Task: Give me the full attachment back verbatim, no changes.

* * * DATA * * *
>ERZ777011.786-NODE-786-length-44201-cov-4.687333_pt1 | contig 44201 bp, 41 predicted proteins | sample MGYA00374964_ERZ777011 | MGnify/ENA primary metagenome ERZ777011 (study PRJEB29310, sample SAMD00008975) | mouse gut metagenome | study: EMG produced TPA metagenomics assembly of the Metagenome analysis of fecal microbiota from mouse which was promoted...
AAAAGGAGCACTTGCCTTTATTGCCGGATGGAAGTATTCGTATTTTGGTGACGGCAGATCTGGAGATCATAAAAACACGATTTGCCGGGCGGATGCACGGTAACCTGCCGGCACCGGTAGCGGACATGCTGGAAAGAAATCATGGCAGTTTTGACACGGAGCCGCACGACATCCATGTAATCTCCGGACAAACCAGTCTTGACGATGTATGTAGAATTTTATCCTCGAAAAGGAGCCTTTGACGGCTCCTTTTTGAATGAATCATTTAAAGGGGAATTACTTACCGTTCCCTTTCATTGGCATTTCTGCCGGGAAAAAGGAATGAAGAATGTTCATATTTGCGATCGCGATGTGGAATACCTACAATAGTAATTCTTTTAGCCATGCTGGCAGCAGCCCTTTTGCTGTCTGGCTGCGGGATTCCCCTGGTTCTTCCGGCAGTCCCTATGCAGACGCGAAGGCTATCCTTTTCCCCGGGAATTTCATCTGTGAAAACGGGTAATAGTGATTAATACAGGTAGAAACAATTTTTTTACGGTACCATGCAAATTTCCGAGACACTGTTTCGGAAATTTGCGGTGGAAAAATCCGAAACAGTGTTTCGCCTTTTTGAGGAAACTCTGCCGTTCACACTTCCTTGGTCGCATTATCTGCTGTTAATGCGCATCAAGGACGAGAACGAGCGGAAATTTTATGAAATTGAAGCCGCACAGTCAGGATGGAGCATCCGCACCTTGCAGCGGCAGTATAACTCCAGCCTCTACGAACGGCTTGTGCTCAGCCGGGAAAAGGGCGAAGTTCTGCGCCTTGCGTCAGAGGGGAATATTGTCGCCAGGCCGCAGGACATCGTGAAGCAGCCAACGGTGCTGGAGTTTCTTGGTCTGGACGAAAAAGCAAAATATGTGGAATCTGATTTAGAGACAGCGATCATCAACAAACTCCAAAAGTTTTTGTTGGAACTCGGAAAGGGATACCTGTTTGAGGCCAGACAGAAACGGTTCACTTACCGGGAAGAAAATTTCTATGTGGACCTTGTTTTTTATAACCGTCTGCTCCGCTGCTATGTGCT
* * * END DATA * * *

>ERZ777011.786-NODE-786-length-44201-cov-4.687333_pt1 | contig 44201 bp, 41 predicted proteins | sample MGYA00374964_ERZ777011 | MGnify/ENA primary metagenome ERZ777011 (study PRJEB29310, sample SAMD00008975) | mouse gut metagenome | study: EMG produced TPA metagenomics assembly of the Metagenome analysis of fecal microbiota from mouse which was promoted...
AAAAGGAGCACTTGCCTTTATTGCCGGATGGAAGTATTCGTATTTTGGTGACGGCAGATCTGGAGATCATAAAAACACGATTTGCCGGGCGGATGCACGGTAACCTGCCGGCACCGGTAGCGGACATGCTGGAAAGAAATCATGGCAGTTTTGACACGGAGCCGCACGACATCCATGTAATCTCCGGACAAACCAGTCTTGACGATGTATGTAGAATTTTATCCTCGAAAAGGAGCCTTTGACGGCTCCTTTTTGAATGAATCATTTAAAGGGGAATTACTTACCGTTCCCTTTCATTGGCATTTCTGCCGGGAAAAAGGAATGAAGAATGTTCATATTTGCGATCGCGATGTGGAATACCTACAATAGTAATTCTTTTAGCCATGCTGGCAGCAGCCCTTTTGCTGTCTGGCTGCGGGATTCCCCTGGTTCTTCCGGCAGTCCCTATGCAGACGCGAAGGCTATCCTTTTCCCCGGGAATTTCATCTGTGAAAACGGGTAATAGTGATTAATACAGGTAGAAACAATTTTTTTACGGTACCATGCAAATTTCCGAGACACTGTTTCGGAAATTTGCGGTGGAAAAATCCGAAACAGTGTTTCGCCTTTTTGAGGAAACTCTGCCGTTCACACTTCCTTGGTCGCATTATCTGCTGTTAATGCGCATCAAGGACGAGAACGAGCGGAAATTTTATGAAATTGAAGCCGCACAGTCAGGATGGAGCATCCGCACCTTGCAGCGGCAGTATAACTCCAGCCTCTACGAACGGCTTGTGCTCAGCCGGGAAAAGGGCGAAGTTCTGCGCCTTGCGTCAGAGGGGAATATTGTCGCCAGGCCGCAGGACATCGTGAAGCAGCCAACGGTGCTGGAGTTTCTTGGTCTGGACGAAAAAGCAAAATATGTGGAATCTGATTTAGAGACAGCGATCATCAACAAACTCCAAAAGTTTTTGTTGGAACTCGGAAAGGGATACCTGTTTGAGGCCAGACAGAAACGGTTCACTTACCGGGAAGAAAATTTCTATGTGGACCTTGTTTTTTATAACCGTCTGCTCCGCTGCTATGTGCT